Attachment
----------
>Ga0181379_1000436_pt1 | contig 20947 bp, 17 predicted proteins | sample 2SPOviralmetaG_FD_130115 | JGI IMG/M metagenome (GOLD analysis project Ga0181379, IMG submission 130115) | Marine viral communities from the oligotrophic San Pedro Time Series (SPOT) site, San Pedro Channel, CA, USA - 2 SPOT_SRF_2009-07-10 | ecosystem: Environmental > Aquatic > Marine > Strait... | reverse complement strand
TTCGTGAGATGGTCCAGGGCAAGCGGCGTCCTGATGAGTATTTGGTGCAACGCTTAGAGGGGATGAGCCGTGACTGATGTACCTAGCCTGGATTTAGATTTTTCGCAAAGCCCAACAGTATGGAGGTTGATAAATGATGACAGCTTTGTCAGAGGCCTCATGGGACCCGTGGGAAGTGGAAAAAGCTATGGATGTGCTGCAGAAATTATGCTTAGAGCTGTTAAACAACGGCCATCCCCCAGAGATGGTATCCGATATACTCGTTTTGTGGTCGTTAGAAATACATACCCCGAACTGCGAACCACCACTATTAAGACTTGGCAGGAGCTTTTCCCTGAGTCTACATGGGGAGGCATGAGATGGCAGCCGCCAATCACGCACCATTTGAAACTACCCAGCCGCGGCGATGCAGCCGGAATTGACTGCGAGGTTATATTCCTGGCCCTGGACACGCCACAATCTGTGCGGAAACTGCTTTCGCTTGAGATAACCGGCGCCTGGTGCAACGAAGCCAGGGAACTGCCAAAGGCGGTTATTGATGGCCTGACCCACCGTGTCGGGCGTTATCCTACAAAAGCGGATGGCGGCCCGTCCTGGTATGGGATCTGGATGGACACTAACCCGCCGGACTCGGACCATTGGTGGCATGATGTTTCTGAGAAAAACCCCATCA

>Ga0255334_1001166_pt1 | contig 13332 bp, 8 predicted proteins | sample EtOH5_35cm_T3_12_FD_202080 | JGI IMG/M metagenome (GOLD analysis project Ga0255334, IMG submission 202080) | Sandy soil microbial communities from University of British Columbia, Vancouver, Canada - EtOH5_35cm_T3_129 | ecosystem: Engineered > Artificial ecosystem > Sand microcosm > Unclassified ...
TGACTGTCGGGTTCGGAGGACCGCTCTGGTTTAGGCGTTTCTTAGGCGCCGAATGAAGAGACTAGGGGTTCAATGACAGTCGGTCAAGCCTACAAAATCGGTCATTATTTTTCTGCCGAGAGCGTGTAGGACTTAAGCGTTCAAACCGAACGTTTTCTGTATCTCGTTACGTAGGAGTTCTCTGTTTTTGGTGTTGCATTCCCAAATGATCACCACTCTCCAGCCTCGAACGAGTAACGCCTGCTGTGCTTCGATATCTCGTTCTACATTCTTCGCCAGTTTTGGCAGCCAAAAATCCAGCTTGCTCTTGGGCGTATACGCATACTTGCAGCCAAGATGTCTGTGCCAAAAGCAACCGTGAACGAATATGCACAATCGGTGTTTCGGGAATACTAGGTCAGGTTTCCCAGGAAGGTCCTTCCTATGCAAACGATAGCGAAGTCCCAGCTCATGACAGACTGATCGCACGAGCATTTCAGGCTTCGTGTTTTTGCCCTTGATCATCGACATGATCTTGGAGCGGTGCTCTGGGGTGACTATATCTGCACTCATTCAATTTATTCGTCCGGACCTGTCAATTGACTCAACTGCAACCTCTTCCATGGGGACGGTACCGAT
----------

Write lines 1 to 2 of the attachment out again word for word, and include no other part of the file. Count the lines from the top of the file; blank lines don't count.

>Ga0181379_1000436_pt1 | contig 20947 bp, 17 predicted proteins | sample 2SPOviralmetaG_FD_130115 | JGI IMG/M metagenome (GOLD analysis project Ga0181379, IMG submission 130115) | Marine viral communities from the oligotrophic San Pedro Time Series (SPOT) site, San Pedro Channel, CA, USA - 2 SPOT_SRF_2009-07-10 | ecosystem: Environmental > Aquatic > Marine > Strait... | reverse complement strand
TTCGTGAGATGGTCCAGGGCAAGCGGCGTCCTGATGAGTATTTGGTGCAACGCTTAGAGGGGATGAGCCGTGACTGATGTACCTAGCCTGGATTTAGATTTTTCGCAAAGCCCAACAGTATGGAGGTTGATAAATGATGACAGCTTTGTCAGAGGCCTCATGGGACCCGTGGGAAGTGGAAAAAGCTATGGATGTGCTGCAGAAATTATGCTTAGAGCTGTTAAACAACGGCCATCCCCCAGAGATGGTATCCGATATACTCGTTTTGTGGTCGTTAGAAATACATACCCCGAACTGCGAACCACCACTATTAAGACTTGGCAGGAGCTTTTCCCTGAGTCTACATGGGGAGGCATGAGATGGCAGCCGCCAATCACGCACCATTTGAAACTACCCAGCCGCGGCGATGCAGCCGGAATTGACTGCGAGGTTATATTCCTGGCCCTGGACACGCCACAATCTGTGCGGAAACTGCTTTCGCTTGAGATAACCGGCGCCTGGTGCAACGAAGCCAGGGAACTGCCAAAGGCGGTTATTGATGGCCTGACCCACCGTGTCGGGCGTTATCCTACAAAAGCGGATGGCGGCCCGTCCTGGTATGGGATCTGGATGGACACTAACCCGCCGGACTCGGACCATTGGTGGCATGATGTTTCTGAGAAAAACCCCATCA